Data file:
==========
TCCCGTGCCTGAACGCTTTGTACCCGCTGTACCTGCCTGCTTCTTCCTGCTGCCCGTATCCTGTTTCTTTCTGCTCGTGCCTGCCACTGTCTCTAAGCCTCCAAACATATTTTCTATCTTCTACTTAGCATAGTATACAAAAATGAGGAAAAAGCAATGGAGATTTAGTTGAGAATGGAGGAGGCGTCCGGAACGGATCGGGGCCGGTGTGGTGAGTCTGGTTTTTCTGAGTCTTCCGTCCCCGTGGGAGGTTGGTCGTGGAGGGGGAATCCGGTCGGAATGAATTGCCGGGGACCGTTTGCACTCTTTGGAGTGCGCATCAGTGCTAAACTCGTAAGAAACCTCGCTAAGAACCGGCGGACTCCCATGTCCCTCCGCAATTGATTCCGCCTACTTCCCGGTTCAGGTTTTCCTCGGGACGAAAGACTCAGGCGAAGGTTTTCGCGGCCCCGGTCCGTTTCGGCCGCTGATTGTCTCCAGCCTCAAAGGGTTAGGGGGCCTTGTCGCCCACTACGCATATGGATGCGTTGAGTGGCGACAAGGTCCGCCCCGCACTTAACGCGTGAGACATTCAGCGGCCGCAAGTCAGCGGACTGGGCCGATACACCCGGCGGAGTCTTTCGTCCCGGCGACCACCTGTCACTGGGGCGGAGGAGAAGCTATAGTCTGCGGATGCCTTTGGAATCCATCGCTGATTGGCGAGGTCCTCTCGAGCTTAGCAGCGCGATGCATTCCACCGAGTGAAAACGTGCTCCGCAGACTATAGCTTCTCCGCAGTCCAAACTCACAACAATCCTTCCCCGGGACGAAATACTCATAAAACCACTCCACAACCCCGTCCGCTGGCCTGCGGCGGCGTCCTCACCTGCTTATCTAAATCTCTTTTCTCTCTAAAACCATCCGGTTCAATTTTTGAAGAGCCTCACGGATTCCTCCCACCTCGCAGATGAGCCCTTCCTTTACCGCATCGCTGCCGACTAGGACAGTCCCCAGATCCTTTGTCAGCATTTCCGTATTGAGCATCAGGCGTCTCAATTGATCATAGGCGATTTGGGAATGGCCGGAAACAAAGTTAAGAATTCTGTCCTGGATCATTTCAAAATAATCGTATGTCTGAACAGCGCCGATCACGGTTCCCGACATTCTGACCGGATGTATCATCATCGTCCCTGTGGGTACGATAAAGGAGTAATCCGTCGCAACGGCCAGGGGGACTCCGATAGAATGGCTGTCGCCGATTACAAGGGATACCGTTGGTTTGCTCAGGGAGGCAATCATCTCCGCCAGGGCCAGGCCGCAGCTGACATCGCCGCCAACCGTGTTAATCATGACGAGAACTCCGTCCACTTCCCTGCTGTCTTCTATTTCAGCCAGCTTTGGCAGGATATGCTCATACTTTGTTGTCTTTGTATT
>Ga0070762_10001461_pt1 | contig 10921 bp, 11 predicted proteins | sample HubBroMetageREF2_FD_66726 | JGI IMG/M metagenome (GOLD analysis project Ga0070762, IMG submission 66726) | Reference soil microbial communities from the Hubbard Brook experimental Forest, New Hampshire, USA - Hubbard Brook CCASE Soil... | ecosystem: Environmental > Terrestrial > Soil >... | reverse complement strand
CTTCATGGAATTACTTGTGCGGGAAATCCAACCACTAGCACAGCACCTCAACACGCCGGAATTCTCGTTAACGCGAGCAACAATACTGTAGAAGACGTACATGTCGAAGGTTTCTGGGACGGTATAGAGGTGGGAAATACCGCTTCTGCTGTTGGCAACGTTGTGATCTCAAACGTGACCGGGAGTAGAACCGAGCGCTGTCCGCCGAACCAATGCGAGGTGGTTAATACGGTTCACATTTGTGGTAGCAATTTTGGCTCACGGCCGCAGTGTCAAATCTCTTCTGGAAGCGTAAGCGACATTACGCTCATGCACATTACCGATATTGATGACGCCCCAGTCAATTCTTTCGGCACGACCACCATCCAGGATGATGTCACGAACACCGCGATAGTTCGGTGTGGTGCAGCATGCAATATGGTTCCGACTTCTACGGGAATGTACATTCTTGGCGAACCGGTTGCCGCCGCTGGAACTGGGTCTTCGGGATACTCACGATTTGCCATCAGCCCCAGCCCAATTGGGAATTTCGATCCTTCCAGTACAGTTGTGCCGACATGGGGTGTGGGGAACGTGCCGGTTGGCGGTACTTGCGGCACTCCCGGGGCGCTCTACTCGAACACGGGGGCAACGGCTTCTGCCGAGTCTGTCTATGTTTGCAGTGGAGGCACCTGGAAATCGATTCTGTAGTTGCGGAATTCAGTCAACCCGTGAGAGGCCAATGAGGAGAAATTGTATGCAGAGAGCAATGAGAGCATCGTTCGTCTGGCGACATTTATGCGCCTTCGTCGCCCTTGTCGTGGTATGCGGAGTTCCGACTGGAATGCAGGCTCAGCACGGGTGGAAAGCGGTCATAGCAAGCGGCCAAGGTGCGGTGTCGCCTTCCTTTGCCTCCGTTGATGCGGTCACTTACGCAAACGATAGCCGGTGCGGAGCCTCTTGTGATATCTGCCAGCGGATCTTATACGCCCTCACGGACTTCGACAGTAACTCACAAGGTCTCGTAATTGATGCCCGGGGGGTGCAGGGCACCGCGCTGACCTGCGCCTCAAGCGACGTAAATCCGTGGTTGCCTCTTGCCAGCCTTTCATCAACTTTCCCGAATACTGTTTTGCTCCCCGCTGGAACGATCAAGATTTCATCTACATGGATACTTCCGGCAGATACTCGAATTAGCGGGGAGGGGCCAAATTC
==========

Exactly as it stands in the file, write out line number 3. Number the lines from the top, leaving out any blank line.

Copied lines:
CTTCATGGAATTACTTGTGCGGGAAATCCAACCACTAGCACAGCACCTCAACACGCCGGAATTCTCGTTAACGCGAGCAACAATACTGTAGAAGACGTACATGTCGAAGGTTTCTGGGACGGTATAGAGGTGGGAAATACCGCTTCTGCTGTTGGCAACGTTGTGATCTCAAACGTGACCGGGAGTAGAACCGAGCGCTGTCCGCCGAACCAATGCGAGGTGGTTAATACGGTTCACATTTGTGGTAGCAATTTTGGCTCACGGCCGCAGTGTCAAATCTCTTCTGGAAGCGTAAGCGACATTACGCTCATGCACATTACCGATATTGATGACGCCCCAGTCAATTCTTTCGGCACGACCACCATCCAGGATGATGTCACGAACACCGCGATAGTTCGGTGTGGTGCAGCATGCAATATGGTTCCGACTTCTACGGGAATGTACATTCTTGGCGAACCGGTTGCCGCCGCTGGAACTGGGTCTTCGGGATACTCACGATTTGCCATCAGCCCCAGCCCAATTGGGAATTTCGATCCTTCCAGTACAGTTGTGCCGACATGGGGTGTGGGGAACGTGCCGGTTGGCGGTACTTGCGGCACTCCCGGGGCGCTCTACTCGAACACGGGGGCAACGGCTTCTGCCGAGTCTGTCTATGTTTGCAGTGGAGGCACCTGGAAATCGATTCTGTAGTTGCGGAATTCAGTCAACCCGTGAGAGGCCAATGAGGAGAAATTGTATGCAGAGAGCAATGAGAGCATCGTTCGTCTGGCGACATTTATGCGCCTTCGTCGCCCTTGTCGTGGTATGCGGAGTTCCGACTGGAATGCAGGCTCAGCACGGGTGGAAAGCGGTCATAGCAAGCGGCCAAGGTGCGGTGTCGCCTTCCTTTGCCTCCGTTGATGCGGTCACTTACGCAAACGATAGCCGGTGCGGAGCCTCTTGTGATATCTGCCAGCGGATCTTATACGCCCTCACGGACTTCGACAGTAACTCACAAGGTCTCGTAATTGATGCCCGGGGGGTGCAGGGCACCGCGCTGACCTGCGCCTCAAGCGACGTAAATCCGTGGTTGCCTCTTGCCAGCCTTTCATCAACTTTCCCGAATACTGTTTTGCTCCCCGCTGGAACGATCAAGATTTCATCTACATGGATACTTCCGGCAGATACTCGAATTAGCGGGGAGGGGCCAAATTC